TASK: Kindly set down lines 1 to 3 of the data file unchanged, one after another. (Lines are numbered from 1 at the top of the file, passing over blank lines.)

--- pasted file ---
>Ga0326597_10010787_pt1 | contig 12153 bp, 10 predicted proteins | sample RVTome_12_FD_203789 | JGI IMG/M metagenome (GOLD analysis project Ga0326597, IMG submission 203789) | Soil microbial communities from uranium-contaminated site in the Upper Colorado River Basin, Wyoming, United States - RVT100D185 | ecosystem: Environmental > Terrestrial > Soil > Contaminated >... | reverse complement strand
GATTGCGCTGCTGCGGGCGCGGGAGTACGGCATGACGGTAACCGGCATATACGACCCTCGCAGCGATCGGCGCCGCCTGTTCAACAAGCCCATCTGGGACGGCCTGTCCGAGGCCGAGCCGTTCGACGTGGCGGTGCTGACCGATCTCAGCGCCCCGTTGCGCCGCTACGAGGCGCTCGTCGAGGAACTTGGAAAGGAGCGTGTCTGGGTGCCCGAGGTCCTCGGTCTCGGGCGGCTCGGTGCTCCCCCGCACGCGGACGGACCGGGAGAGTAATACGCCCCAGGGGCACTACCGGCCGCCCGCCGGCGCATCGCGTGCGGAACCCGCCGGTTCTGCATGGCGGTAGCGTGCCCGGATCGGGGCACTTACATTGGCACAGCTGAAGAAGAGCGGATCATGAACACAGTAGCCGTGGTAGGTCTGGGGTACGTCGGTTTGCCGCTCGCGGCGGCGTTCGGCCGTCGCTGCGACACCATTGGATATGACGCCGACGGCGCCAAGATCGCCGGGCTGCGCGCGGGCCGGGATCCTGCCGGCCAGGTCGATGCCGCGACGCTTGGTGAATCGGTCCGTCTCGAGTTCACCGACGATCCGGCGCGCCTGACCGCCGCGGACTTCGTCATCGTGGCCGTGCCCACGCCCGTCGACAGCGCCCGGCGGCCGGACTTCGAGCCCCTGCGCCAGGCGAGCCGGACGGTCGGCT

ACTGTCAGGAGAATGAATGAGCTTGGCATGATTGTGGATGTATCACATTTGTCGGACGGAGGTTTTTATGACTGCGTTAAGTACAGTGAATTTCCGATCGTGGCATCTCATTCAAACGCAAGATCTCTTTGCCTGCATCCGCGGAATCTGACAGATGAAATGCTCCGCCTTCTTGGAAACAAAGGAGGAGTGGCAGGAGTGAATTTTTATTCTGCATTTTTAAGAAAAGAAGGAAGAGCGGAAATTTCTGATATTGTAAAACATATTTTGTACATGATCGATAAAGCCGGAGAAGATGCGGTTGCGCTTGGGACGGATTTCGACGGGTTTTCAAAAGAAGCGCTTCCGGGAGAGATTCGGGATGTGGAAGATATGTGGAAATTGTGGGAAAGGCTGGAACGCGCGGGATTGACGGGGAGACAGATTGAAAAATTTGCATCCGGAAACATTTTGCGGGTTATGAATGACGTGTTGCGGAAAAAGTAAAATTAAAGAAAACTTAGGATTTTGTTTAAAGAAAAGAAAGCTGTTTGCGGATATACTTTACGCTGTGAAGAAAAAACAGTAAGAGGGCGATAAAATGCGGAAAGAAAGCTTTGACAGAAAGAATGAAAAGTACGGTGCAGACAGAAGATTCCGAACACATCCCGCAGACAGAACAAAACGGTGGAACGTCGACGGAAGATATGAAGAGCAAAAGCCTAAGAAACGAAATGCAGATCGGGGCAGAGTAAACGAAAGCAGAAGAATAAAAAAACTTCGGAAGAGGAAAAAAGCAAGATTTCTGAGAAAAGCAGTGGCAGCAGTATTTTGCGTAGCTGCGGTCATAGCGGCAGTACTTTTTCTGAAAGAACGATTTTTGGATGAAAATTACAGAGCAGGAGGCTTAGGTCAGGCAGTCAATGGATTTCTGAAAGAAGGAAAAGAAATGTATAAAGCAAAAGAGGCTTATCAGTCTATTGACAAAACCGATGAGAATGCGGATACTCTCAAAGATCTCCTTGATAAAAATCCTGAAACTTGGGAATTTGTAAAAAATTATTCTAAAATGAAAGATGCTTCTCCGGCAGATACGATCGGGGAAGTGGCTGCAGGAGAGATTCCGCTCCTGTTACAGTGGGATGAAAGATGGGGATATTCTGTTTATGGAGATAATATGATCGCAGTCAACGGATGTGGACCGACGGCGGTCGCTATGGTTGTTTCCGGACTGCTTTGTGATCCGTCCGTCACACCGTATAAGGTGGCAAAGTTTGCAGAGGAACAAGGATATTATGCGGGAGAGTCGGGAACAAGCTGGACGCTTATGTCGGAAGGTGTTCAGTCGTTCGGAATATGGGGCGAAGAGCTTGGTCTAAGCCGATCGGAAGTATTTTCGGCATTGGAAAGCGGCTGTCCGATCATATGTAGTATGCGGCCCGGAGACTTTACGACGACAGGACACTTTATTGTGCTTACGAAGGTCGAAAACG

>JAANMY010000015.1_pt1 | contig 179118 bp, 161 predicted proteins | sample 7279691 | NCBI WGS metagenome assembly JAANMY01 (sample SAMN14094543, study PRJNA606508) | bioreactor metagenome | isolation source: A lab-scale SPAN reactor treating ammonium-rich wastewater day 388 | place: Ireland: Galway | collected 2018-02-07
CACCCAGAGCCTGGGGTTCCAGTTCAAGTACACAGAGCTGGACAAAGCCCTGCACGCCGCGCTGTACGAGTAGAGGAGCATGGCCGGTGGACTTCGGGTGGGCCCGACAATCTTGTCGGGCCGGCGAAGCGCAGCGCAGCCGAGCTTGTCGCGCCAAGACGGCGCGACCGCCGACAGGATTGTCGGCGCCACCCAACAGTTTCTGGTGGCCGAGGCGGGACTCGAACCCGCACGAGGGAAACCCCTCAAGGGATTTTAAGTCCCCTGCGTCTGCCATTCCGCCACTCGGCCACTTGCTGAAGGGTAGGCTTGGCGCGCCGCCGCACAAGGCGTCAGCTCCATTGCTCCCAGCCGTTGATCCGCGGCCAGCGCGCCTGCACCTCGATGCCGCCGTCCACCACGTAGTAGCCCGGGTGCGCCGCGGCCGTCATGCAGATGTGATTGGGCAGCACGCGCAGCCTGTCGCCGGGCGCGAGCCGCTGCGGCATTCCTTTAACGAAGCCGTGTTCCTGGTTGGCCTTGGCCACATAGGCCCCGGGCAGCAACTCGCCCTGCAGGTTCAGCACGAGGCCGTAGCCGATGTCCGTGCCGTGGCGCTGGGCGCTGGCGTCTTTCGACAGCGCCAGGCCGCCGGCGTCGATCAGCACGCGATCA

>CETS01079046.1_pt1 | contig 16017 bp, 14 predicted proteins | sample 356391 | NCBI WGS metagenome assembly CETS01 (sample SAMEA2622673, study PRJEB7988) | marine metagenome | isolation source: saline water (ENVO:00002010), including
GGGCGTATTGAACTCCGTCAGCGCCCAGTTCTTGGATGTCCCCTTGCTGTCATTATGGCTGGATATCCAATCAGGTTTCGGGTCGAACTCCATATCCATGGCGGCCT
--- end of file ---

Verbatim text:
>Ga0326597_10010787_pt1 | contig 12153 bp, 10 predicted proteins | sample RVTome_12_FD_203789 | JGI IMG/M metagenome (GOLD analysis project Ga0326597, IMG submission 203789) | Soil microbial communities from uranium-contaminated site in the Upper Colorado River Basin, Wyoming, United States - RVT100D185 | ecosystem: Environmental > Terrestrial > Soil > Contaminated >... | reverse complement strand
GATTGCGCTGCTGCGGGCGCGGGAGTACGGCATGACGGTAACCGGCATATACGACCCTCGCAGCGATCGGCGCCGCCTGTTCAACAAGCCCATCTGGGACGGCCTGTCCGAGGCCGAGCCGTTCGACGTGGCGGTGCTGACCGATCTCAGCGCCCCGTTGCGCCGCTACGAGGCGCTCGTCGAGGAACTTGGAAAGGAGCGTGTCTGGGTGCCCGAGGTCCTCGGTCTCGGGCGGCTCGGTGCTCCCCCGCACGCGGACGGACCGGGAGAGTAATACGCCCCAGGGGCACTACCGGCCGCCCGCCGGCGCATCGCGTGCGGAACCCGCCGGTTCTGCATGGCGGTAGCGTGCCCGGATCGGGGCACTTACATTGGCACAGCTGAAGAAGAGCGGATCATGAACACAGTAGCCGTGGTAGGTCTGGGGTACGTCGGTTTGCCGCTCGCGGCGGCGTTCGGCCGTCGCTGCGACACCATTGGATATGACGCCGACGGCGCCAAGATCGCCGGGCTGCGCGCGGGCCGGGATCCTGCCGGCCAGGTCGATGCCGCGACGCTTGGTGAATCGGTCCGTCTCGAGTTCACCGACGATCCGGCGCGCCTGACCGCCGCGGACTTCGTCATCGTGGCCGTGCCCACGCCCGTCGACAGCGCCCGGCGGCCGGACTTCGAGCCCCTGCGCCAGGCGAGCCGGACGGTCGGCT

ACTGTCAGGAGAATGAATGAGCTTGGCATGATTGTGGATGTATCACATTTGTCGGACGGAGGTTTTTATGACTGCGTTAAGTACAGTGAATTTCCGATCGTGGCATCTCATTCAAACGCAAGATCTCTTTGCCTGCATCCGCGGAATCTGACAGATGAAATGCTCCGCCTTCTTGGAAACAAAGGAGGAGTGGCAGGAGTGAATTTTTATTCTGCATTTTTAAGAAAAGAAGGAAGAGCGGAAATTTCTGATATTGTAAAACATATTTTGTACATGATCGATAAAGCCGGAGAAGATGCGGTTGCGCTTGGGACGGATTTCGACGGGTTTTCAAAAGAAGCGCTTCCGGGAGAGATTCGGGATGTGGAAGATATGTGGAAATTGTGGGAAAGGCTGGAACGCGCGGGATTGACGGGGAGACAGATTGAAAAATTTGCATCCGGAAACATTTTGCGGGTTATGAATGACGTGTTGCGGAAAAAGTAAAATTAAAGAAAACTTAGGATTTTGTTTAAAGAAAAGAAAGCTGTTTGCGGATATACTTTACGCTGTGAAGAAAAAACAGTAAGAGGGCGATAAAATGCGGAAAGAAAGCTTTGACAGAAAGAATGAAAAGTACGGTGCAGACAGAAGATTCCGAACACATCCCGCAGACAGAACAAAACGGTGGAACGTCGACGGAAGATATGAAGAGCAAAAGCCTAAGAAACGAAATGCAGATCGGGGCAGAGTAAACGAAAGCAGAAGAATAAAAAAACTTCGGAAGAGGAAAAAAGCAAGATTTCTGAGAAAAGCAGTGGCAGCAGTATTTTGCGTAGCTGCGGTCATAGCGGCAGTACTTTTTCTGAAAGAACGATTTTTGGATGAAAATTACAGAGCAGGAGGCTTAGGTCAGGCAGTCAATGGATTTCTGAAAGAAGGAAAAGAAATGTATAAAGCAAAAGAGGCTTATCAGTCTATTGACAAAACCGATGAGAATGCGGATACTCTCAAAGATCTCCTTGATAAAAATCCTGAAACTTGGGAATTTGTAAAAAATTATTCTAAAATGAAAGATGCTTCTCCGGCAGATACGATCGGGGAAGTGGCTGCAGGAGAGATTCCGCTCCTGTTACAGTGGGATGAAAGATGGGGATATTCTGTTTATGGAGATAATATGATCGCAGTCAACGGATGTGGACCGACGGCGGTCGCTATGGTTGTTTCCGGACTGCTTTGTGATCCGTCCGTCACACCGTATAAGGTGGCAAAGTTTGCAGAGGAACAAGGATATTATGCGGGAGAGTCGGGAACAAGCTGGACGCTTATGTCGGAAGGTGTTCAGTCGTTCGGAATATGGGGCGAAGAGCTTGGTCTAAGCCGATCGGAAGTATTTTCGGCATTGGAAAGCGGCTGTCCGATCATATGTAGTATGCGGCCCGGAGACTTTACGACGACAGGACACTTTATTGTGCTTACGAAGGTCGAAAACG